Original version in Spanish: Elementos de discusión para una reforma de la gobernanza de la Unión Económica y Monetaria.
The adoption of the Next Generation EU (NGEU) may represent a substantial change in the process of European integration, especially in the reform of the Economic and Monetary Union (EMU), including financial, fiscal and political unions. The NGEU forms part of the EU response to COVID-19, a non-economic and global shock with asymmetric economic effects. Whereas some member states, such as Germany, may return to pre-COVID levels of output in 2021, others might not do so until the end of 2022. In some countries, levels of public debt have reached record highs, deficits are running significantly above 3% of GDP and public accounts are highly unbalanced in structural terms. In such circumstances, strict compliance with the requirements imposed by the Stability and Growth Pact (SGP) would lead to a severe and prolonged economic contraction in the EU. It is hardly surprising therefore that the debate in the EU focuses particularly on reform of the fiscal rules. However, the various elements of EMU governance are intimately interlinked and any proposal for a partial reform should come within the framework of a comprehensive reform of EMU. This paper sets out a series of questions for the EMU reform debate, including the Banking Union, the Capital Markets Union, the European Semester and political union (PU). The aim is to stimulate the debate among Spanish experts to prepare agreed proposals for reforming the economic governance of the EU, especially the SGP.
Discussion points for reforming the governance of the Economic and Monetary Union
The economic –fiscal, monetary and regulatory– measures adopted in the EU to offset the effects of COVID-19 could represent a turning point, if not a paradigm shift, in the process of European integration.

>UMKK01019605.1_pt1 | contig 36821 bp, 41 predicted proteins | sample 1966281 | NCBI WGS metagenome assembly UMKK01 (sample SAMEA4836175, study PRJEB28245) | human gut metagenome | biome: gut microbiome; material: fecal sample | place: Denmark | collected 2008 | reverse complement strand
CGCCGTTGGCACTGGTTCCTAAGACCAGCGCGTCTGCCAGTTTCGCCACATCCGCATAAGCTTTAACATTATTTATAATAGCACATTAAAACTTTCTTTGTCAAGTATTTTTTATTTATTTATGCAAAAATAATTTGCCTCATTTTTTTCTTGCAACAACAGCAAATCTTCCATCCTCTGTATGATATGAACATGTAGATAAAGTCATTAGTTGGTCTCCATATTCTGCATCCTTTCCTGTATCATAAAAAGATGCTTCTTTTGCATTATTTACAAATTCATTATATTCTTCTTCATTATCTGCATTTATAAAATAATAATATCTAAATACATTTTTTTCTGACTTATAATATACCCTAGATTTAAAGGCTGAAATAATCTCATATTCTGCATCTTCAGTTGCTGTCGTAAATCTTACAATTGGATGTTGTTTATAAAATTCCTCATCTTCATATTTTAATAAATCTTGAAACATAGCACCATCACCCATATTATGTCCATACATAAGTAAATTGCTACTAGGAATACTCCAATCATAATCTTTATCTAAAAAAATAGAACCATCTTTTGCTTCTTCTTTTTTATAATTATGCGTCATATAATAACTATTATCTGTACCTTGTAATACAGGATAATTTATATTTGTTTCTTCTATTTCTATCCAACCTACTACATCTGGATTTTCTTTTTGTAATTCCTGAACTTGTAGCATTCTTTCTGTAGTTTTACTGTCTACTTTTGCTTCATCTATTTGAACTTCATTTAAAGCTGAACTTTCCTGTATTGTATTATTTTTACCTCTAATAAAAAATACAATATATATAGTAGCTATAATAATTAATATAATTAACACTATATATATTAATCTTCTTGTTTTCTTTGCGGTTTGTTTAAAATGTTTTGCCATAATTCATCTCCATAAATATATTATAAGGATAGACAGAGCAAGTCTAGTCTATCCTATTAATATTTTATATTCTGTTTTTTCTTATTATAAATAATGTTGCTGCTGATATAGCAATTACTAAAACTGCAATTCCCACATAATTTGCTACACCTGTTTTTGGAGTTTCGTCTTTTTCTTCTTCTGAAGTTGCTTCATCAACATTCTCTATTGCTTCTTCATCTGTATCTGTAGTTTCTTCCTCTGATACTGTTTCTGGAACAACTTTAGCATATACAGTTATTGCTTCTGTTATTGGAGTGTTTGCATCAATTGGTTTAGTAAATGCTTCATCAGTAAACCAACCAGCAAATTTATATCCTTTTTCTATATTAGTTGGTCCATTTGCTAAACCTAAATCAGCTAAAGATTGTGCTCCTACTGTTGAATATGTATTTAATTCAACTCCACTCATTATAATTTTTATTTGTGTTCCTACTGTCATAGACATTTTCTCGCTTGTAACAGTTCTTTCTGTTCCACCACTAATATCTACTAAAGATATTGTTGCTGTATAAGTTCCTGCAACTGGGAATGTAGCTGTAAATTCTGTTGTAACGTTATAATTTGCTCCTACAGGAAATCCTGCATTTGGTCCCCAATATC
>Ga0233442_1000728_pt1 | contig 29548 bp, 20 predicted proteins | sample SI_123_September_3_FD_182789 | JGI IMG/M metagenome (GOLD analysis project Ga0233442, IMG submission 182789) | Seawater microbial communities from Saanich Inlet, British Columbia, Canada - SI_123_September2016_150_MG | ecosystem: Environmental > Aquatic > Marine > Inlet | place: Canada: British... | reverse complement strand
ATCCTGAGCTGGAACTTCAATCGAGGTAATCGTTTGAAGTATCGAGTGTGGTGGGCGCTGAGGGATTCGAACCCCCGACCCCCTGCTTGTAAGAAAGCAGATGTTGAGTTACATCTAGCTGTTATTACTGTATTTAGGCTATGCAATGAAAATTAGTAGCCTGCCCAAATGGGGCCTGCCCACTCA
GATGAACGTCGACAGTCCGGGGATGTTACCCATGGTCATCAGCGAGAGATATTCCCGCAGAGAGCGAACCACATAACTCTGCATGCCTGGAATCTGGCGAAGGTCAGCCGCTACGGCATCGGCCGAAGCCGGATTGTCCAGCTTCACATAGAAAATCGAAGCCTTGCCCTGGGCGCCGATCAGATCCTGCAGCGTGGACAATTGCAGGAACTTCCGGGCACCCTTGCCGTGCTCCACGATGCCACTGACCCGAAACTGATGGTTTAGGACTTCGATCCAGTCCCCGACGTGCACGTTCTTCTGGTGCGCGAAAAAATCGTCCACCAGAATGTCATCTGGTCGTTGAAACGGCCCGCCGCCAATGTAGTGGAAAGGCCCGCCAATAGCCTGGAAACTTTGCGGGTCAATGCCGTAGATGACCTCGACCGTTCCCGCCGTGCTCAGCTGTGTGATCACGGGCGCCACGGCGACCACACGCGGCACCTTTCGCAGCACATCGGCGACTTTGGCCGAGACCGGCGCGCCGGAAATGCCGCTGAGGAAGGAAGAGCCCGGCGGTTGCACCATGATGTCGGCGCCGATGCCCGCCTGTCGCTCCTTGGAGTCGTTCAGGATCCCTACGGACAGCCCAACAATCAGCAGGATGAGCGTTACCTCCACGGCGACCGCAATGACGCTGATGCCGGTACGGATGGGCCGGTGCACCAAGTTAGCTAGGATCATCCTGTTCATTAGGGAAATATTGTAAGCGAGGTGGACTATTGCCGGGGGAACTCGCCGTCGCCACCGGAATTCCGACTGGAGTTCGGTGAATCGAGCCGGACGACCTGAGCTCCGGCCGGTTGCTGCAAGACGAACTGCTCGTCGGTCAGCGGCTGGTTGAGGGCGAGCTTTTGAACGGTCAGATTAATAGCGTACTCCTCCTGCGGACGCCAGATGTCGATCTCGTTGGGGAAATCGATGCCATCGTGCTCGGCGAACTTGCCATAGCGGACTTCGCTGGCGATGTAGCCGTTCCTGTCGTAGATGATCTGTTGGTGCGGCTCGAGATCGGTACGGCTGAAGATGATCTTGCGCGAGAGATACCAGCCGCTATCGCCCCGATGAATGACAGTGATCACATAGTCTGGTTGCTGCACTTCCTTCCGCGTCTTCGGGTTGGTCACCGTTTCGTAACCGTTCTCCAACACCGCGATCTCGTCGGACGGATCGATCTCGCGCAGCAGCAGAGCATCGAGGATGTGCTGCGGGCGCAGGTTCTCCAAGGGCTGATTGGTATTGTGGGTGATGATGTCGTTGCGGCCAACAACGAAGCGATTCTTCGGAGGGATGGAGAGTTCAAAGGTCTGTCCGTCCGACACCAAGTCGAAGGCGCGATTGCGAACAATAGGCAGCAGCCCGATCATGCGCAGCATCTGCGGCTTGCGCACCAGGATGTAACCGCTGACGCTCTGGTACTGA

This Working Paper seeks to pose a series of questions aimed at guiding the reflection of a group of Spanish experts to draw up agreed proposals for the design of the post-COVID-19 economic governance of the Economic and Monetary Union (EMU). The elements discussed in this paper to identify a wide-ranging series of issues for debate are framed, on the one hand, within the nature of the crisis and how it interacts with structural aspects of member States’ economies and, on the other hand, within the EU’s economic, political and institutional response, particularly, but not exclusively, in the Next Generation EU (NGEU). The type of proposals that may be drawn up depends fundamentally on the extent to which such a political response represents a profound change in the consensus regarding the future of the EU (the so-called ‘Hamiltonian moment’), which could lead to a qualitative leap in the process of European integration –a significant transformation in the institutional architecture of the Union–, or whether it just represents a one-off change in the political moment of the EU. In the latter case, the EU’s response would at least help remove some of the existing stumbling blocks to the proper working of the current EMU architecture through incremental and gradual changes towards a deeper and better-functioning economic integration.
Carlos Martínez Mongay
With the collaboration of:
Senior Analyst, Elcano Royal Institute | @EnriqueFeas
Miguel Otero Iglesias
Senior Analyst, Elcano Royal Institute | @miotei
Senior Analyst, Elcano Royal Institute | @Steinbergf